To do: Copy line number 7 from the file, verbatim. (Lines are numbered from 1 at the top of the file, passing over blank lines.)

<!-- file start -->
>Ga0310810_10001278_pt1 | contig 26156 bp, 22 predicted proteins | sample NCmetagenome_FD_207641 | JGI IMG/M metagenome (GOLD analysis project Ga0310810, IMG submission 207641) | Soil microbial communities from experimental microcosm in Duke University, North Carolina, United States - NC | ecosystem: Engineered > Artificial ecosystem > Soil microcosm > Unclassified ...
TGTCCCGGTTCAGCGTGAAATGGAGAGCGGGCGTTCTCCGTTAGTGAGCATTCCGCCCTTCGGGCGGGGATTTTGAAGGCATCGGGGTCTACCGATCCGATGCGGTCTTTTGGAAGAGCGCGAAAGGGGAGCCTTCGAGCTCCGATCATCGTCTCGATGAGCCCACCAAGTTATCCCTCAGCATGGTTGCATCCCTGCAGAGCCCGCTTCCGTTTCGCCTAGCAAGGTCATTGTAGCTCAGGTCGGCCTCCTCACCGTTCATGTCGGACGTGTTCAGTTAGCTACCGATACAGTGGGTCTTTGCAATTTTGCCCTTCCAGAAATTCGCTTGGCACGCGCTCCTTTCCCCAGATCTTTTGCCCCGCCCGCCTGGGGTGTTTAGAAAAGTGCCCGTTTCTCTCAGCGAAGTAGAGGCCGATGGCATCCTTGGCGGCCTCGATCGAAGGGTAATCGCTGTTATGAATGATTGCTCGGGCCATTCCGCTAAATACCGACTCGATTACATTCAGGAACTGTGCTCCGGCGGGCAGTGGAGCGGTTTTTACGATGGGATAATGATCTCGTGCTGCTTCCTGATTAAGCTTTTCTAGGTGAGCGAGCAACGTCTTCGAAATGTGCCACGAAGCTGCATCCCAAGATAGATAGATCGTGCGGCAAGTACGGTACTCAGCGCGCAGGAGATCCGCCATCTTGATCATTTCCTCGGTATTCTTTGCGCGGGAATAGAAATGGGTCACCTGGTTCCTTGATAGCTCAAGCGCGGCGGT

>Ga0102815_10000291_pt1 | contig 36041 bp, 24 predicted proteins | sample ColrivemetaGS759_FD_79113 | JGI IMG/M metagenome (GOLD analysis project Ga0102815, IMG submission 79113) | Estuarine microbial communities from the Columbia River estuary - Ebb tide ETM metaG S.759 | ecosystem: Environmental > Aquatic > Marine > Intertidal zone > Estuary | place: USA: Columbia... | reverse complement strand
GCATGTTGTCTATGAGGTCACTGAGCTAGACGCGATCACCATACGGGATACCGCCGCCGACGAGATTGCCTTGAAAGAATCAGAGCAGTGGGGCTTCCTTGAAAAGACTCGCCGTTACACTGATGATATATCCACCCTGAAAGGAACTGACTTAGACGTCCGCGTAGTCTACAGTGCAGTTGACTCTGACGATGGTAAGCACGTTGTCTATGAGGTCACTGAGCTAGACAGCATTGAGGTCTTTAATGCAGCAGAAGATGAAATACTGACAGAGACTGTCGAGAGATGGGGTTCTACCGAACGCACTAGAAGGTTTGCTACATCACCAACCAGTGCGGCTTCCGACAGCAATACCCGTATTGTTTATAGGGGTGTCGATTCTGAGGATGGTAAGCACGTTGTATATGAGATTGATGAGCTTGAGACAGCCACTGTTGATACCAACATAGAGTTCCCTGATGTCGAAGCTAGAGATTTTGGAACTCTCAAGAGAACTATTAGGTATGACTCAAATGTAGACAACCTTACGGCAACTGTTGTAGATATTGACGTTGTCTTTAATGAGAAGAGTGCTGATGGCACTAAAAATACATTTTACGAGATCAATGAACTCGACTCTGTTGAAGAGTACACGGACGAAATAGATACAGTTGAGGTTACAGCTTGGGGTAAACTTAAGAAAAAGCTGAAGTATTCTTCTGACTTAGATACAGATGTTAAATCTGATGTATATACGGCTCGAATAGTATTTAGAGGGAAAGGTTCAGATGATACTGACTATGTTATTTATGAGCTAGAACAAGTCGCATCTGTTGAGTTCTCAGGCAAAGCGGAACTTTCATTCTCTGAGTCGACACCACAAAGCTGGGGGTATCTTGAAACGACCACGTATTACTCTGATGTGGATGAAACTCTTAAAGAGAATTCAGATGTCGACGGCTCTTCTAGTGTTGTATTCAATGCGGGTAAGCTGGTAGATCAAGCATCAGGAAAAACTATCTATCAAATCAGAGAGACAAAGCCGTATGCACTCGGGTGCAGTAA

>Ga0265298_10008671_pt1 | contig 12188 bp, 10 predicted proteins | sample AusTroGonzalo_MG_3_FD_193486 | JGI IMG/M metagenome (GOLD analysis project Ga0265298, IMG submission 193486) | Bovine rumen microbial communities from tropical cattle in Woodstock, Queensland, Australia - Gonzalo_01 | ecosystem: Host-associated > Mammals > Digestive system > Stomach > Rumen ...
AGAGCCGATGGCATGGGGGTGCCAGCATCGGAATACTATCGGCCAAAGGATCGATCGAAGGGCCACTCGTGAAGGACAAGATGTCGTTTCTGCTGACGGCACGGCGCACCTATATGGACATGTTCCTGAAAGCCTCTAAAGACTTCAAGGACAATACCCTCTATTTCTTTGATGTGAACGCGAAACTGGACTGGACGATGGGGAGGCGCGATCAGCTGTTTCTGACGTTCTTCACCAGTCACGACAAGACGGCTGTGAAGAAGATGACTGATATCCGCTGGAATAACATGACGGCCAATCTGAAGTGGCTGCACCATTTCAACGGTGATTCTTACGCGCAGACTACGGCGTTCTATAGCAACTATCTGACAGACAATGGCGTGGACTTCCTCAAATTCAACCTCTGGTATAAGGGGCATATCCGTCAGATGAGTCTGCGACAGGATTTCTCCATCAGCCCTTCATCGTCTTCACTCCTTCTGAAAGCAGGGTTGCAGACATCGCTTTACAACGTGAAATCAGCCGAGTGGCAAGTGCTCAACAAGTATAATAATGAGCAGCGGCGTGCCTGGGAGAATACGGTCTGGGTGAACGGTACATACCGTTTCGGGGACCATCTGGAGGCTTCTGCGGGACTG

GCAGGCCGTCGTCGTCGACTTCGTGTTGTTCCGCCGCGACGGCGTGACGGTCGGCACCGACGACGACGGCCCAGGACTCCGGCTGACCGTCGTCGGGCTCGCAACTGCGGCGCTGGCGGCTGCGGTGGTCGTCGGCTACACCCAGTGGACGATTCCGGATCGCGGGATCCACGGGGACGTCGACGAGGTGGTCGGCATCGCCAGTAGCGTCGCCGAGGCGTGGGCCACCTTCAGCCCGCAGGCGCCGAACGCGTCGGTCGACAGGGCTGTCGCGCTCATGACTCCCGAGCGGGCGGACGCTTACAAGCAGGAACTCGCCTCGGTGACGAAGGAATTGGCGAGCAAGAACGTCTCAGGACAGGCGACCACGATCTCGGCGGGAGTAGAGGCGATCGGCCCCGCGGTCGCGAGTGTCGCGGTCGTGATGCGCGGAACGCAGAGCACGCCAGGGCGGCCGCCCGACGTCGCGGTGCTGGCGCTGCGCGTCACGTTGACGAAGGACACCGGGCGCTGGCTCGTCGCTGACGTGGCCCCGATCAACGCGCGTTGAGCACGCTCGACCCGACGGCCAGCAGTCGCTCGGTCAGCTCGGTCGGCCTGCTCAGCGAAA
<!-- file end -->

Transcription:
GCAGGCCGTCGTCGTCGACTTCGTGTTGTTCCGCCGCGACGGCGTGACGGTCGGCACCGACGACGACGGCCCAGGACTCCGGCTGACCGTCGTCGGGCTCGCAACTGCGGCGCTGGCGGCTGCGGTGGTCGTCGGCTACACCCAGTGGACGATTCCGGATCGCGGGATCCACGGGGACGTCGACGAGGTGGTCGGCATCGCCAGTAGCGTCGCCGAGGCGTGGGCCACCTTCAGCCCGCAGGCGCCGAACGCGTCGGTCGACAGGGCTGTCGCGCTCATGACTCCCGAGCGGGCGGACGCTTACAAGCAGGAACTCGCCTCGGTGACGAAGGAATTGGCGAGCAAGAACGTCTCAGGACAGGCGACCACGATCTCGGCGGGAGTAGAGGCGATCGGCCCCGCGGTCGCGAGTGTCGCGGTCGTGATGCGCGGAACGCAGAGCACGCCAGGGCGGCCGCCCGACGTCGCGGTGCTGGCGCTGCGCGTCACGTTGACGAAGGACACCGGGCGCTGGCTCGTCGCTGACGTGGCCCCGATCAACGCGCGTTGAGCACGCTCGACCCGACGGCCAGCAGTCGCTCGGTCAGCTCGGTCGGCCTGCTCAGCGAAA